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Thomas, do you ever girdle the undesirable trees to speed their demise?
I realize that girdling can create a hazard but I think that's true of trees that die naturally as well.

I think temperate food forests might work best when they include livestock or wildlife.
The pig seems ideal in this role, from a homestead POV.
 
gardener
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Location: Zone 6 in the Pacific Northwest
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I've got about 2 acres of natural forest and  I'm slowly learning how to encourage it to make more food.

I've been planting things like gooseberry and elderberry along the edge and they quite like it there. I have native hazelnuts and want to plant some named cultivars to up the output. We've cleared out invasive blackberries and that's allowing the native blackberries and other native berries to produce more fruit.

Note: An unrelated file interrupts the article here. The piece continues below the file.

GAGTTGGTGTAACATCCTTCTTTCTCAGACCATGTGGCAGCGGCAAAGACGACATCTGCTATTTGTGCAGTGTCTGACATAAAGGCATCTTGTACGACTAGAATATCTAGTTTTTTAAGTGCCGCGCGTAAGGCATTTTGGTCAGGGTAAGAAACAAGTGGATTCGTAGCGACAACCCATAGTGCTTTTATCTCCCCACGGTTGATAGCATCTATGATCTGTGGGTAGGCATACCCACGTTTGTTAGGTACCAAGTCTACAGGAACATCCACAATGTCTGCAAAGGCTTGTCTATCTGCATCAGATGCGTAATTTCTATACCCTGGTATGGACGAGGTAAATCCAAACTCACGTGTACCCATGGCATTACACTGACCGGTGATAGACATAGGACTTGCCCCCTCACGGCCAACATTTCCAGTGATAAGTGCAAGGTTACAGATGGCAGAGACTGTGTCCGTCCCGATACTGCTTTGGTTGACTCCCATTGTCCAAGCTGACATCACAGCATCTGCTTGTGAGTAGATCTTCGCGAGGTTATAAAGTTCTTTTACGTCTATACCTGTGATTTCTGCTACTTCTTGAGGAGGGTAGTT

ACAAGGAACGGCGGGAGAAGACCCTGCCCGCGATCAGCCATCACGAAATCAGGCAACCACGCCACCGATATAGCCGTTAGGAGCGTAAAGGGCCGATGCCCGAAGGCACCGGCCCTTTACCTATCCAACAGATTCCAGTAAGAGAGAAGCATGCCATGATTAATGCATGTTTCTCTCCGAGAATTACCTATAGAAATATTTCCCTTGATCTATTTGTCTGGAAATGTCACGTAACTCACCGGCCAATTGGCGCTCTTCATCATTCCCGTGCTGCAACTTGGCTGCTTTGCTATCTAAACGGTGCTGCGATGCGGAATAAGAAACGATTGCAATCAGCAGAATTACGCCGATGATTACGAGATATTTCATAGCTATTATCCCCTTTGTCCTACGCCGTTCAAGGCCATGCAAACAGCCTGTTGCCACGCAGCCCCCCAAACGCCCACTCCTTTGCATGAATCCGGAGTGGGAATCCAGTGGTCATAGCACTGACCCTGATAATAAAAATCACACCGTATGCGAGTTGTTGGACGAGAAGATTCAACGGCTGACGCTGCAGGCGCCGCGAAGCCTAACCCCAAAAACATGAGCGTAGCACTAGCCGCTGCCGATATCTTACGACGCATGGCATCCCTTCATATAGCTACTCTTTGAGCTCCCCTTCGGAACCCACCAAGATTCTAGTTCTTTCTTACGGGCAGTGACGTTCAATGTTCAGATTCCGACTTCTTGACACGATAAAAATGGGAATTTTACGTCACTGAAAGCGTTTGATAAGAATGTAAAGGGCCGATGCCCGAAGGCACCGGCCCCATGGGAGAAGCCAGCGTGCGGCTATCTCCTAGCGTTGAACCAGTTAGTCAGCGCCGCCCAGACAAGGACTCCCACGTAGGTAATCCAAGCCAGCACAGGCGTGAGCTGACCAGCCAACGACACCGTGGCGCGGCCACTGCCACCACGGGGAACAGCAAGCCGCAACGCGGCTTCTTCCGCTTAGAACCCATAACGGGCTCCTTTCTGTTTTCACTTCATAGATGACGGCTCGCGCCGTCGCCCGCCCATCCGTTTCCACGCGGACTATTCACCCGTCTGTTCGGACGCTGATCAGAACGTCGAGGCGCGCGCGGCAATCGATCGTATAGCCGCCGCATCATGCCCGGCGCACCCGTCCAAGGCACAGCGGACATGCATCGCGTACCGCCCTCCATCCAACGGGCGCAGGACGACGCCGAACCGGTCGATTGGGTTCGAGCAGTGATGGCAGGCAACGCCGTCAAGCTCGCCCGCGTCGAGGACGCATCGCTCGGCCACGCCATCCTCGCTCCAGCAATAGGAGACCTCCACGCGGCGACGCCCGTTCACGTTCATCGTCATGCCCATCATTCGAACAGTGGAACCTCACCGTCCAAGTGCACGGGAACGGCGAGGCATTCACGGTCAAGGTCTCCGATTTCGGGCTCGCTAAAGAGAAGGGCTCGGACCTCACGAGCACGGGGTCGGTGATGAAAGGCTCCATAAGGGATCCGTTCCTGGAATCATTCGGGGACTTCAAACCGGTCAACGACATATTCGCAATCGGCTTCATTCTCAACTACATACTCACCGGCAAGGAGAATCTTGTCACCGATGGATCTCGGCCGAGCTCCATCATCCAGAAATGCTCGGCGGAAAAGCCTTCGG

Also I've been working on identifying all the plants that grow in there so I know what are edible and how to use them. Plus as I identify things, I can learn about similar cultivated plants that I could possibly grow in the same space that produce more food or more palatable food.

Mushrooms are also on my to-do list and medical forest plants. I'd really like to get some ramps and try to grow those some day as well.

The hardest thing about introducing new plants into the forest is keeping them watered. 2nd hardest is protecting them from the deer.
 
steward
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Location: Cache Valley, zone 4b, Irrigated, 9" rain in badlands.
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I have spent a lifetime guerilla gardening food forests. My general strategy is to spew millions of propagules into the forest, without a care about whether they live or die. And then watch the forests in coming decades to see what took.